Galaxy Z Fold 6 and iPhone 16 don’t mean you need to upgrade yearly

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iPhone 15 Pro Max (on the left) next to Galaxy Z Fold 5 (on the right) | Image credit — PhoneArenaEvery year, the tech world braces itself for the unveiling of the newest flagship smartphones. But lately, a question has been nagging me: are these yearly upgrades really necessary?

So, why am I asking this? Well, the recent leak about Samsung’s upcoming foldables, the Galaxy Z Fold 6 and Galaxy Z Flip 6, shows phones almost identical to their predecessors. The iPhone 16 pro models also appear strikingly similar to the previous generations, except for tweaks like slimmer bezels.

Specs also don’t undergo drastic variations. Aside from some performance boosts and camera upgrades, not much else changes substantially on an annual basis.

Also, with companies like Samsung pledging 7 years of OS updates, one might wonder why they persist in launching new generations every year. I’d bet it’s not solely to keep tech media like ours busy!

Perhaps if they rolled out flagship phones every two to three years instead, it would align better with the pace of technological advancements. This way, the upgrades would likely be more substantial and deemed worth the hefty $1000+ investment.

Incremental improvements, not leaps

Yes, there are always new chipsets boasting marginally faster processing speeds. We’re talking milliseconds shaved off app loading times, a difference most users wouldn’t even notice in daily use.

For example, the iPhone 15 Pro boasts a new A17 Pro chip, one of the fastest on the market at launch in 2023. But the A16 Bionic chip in the iPhone 14 Pro, released a year prior, is still a powerhouse.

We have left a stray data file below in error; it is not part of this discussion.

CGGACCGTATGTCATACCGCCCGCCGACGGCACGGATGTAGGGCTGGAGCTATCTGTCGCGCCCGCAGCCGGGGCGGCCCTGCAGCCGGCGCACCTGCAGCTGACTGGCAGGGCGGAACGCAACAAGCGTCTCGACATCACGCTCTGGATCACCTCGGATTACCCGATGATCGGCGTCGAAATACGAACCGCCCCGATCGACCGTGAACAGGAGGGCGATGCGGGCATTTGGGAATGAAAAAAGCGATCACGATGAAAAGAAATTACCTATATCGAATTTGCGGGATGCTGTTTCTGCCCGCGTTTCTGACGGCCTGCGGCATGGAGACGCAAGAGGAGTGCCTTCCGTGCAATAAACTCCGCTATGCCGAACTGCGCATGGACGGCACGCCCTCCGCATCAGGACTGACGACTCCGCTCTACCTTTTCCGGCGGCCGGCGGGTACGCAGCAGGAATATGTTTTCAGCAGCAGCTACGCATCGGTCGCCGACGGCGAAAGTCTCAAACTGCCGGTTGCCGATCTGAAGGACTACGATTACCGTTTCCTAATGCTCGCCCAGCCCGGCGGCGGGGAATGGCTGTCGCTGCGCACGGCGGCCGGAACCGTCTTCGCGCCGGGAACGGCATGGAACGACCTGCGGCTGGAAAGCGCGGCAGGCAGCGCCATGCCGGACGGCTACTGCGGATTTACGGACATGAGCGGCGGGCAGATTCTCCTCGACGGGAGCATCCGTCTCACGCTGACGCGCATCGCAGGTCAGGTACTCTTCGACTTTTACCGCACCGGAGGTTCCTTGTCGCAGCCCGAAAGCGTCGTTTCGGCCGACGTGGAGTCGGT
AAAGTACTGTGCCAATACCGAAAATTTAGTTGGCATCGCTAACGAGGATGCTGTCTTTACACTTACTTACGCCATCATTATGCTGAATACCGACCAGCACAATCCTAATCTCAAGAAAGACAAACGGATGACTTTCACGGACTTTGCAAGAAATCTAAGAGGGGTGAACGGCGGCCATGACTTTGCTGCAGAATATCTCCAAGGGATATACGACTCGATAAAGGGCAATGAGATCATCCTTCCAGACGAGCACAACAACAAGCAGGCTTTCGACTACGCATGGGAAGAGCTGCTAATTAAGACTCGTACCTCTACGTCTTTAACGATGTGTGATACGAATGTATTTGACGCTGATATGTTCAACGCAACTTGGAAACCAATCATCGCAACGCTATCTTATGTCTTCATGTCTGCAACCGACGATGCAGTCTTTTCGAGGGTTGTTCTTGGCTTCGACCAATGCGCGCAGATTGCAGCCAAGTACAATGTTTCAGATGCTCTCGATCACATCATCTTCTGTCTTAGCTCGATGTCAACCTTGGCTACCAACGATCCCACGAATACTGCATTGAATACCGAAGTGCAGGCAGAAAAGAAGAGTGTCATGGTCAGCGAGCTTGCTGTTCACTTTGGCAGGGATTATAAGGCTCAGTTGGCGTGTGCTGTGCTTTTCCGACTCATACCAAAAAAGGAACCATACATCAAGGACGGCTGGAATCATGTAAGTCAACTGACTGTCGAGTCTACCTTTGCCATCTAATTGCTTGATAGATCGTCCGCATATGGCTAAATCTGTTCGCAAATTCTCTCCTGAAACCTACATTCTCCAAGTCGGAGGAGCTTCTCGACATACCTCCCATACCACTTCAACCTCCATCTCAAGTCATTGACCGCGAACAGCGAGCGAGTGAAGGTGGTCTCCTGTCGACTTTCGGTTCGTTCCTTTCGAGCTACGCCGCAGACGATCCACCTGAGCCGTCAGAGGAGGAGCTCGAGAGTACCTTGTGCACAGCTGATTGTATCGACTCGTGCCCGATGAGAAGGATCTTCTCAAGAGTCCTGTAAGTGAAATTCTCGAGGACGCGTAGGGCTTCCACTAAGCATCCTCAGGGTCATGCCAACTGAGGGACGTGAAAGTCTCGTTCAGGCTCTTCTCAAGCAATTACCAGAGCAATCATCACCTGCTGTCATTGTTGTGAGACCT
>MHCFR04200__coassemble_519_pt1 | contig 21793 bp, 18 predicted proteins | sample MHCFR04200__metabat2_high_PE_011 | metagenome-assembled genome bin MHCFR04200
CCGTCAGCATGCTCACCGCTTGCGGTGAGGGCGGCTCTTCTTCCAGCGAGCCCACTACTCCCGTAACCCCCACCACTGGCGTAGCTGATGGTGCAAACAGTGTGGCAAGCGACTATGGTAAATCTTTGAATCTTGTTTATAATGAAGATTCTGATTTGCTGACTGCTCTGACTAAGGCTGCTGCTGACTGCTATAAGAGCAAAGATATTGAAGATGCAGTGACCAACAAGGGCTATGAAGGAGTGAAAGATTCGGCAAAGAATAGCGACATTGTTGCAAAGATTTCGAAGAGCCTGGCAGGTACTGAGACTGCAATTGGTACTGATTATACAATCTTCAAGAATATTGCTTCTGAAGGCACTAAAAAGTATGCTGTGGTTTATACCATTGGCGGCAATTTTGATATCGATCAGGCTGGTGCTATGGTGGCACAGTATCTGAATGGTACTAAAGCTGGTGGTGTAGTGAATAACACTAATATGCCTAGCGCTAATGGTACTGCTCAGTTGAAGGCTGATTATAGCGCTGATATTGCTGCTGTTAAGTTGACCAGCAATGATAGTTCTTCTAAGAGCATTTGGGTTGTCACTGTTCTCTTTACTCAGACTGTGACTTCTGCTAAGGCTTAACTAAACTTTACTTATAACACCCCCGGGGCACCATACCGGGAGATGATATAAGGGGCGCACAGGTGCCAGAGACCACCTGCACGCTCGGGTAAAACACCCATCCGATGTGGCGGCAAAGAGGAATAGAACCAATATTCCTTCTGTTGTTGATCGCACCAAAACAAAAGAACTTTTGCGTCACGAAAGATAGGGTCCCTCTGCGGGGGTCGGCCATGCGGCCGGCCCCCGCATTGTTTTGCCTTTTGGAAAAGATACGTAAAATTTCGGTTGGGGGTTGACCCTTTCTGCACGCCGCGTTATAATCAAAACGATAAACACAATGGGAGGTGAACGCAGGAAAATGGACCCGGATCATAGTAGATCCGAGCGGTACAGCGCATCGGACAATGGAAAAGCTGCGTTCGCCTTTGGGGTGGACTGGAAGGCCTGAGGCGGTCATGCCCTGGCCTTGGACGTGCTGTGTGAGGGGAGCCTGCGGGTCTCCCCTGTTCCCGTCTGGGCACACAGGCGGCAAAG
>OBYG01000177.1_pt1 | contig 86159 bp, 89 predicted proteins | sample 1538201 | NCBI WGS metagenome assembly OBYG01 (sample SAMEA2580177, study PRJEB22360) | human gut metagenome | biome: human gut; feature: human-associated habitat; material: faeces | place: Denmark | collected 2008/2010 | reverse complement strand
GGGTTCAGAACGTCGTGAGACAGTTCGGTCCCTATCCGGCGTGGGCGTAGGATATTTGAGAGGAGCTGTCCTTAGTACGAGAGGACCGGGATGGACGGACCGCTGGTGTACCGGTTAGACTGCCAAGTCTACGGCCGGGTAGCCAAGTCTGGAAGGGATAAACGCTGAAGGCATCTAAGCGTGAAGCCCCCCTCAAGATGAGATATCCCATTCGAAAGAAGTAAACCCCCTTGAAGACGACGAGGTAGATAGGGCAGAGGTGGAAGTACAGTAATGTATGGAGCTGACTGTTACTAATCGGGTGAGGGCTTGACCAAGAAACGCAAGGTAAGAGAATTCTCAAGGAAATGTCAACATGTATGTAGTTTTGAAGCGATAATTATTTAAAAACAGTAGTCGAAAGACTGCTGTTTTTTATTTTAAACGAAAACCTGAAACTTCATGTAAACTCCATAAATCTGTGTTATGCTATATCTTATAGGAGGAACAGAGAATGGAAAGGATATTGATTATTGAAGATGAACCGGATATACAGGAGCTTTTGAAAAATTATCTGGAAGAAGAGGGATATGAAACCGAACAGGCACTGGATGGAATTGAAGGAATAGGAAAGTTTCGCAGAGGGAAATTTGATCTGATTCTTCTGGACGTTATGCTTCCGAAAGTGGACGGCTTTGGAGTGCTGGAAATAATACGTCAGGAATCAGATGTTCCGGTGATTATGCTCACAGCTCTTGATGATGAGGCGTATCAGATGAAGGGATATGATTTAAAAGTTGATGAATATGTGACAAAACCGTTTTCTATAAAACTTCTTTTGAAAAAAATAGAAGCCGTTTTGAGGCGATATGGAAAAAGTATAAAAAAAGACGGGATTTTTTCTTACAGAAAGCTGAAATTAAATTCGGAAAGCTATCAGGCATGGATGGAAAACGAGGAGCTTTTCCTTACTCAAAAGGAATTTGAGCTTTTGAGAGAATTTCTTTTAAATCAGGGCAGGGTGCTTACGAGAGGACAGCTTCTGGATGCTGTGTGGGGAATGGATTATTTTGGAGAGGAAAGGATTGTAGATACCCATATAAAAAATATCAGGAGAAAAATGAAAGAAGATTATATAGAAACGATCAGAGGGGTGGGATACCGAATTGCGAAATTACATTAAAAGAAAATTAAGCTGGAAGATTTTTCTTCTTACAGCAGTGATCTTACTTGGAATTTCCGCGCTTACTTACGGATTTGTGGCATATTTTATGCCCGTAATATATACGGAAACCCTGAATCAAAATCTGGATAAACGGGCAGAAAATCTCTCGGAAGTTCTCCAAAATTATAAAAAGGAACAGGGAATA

Camera upgrades often focus on megapixel counts, but megapixels alone don’t guarantee better photos. And yes, camera sensors, for example, promise slightly better low-light performance, but how often are you taking pictures in near darkness anyway?

For the average user, these advancements translate to minimal real-world differences. Our current flagships are already incredibly powerful. They handle demanding games with ease and capture stunning photos even in decent lighting conditions.

The leap from the first Galaxy Fold to the Galaxy Z Fold 2 was huge, as technology was rapidly advancing from the first semi-conceptual device to the more refined products. However, since then, we’ve seen incremental upgrades each year, with the differences between the Z Fold 3, 4, and 5 being quite minimal.

For example, the big change in the Galaxy Z Fold 5 from the Galaxy Z Fold 4 was mainly the lighter hinge, making it close without that center gap. But honestly, if you’ve got the previous model, that might not be enough to make you rush for an upgrade.Will the Galaxy Z Fold 6 top the Z Fold 5? Sure, but the major change would likely be the screen aspect ratio — that’s assuming all those rumors are spot-on, of course. As for the processor upgrade? It might not be such a big deal; the Snapdragon 8 Gen 2 in the current model is still pretty solid.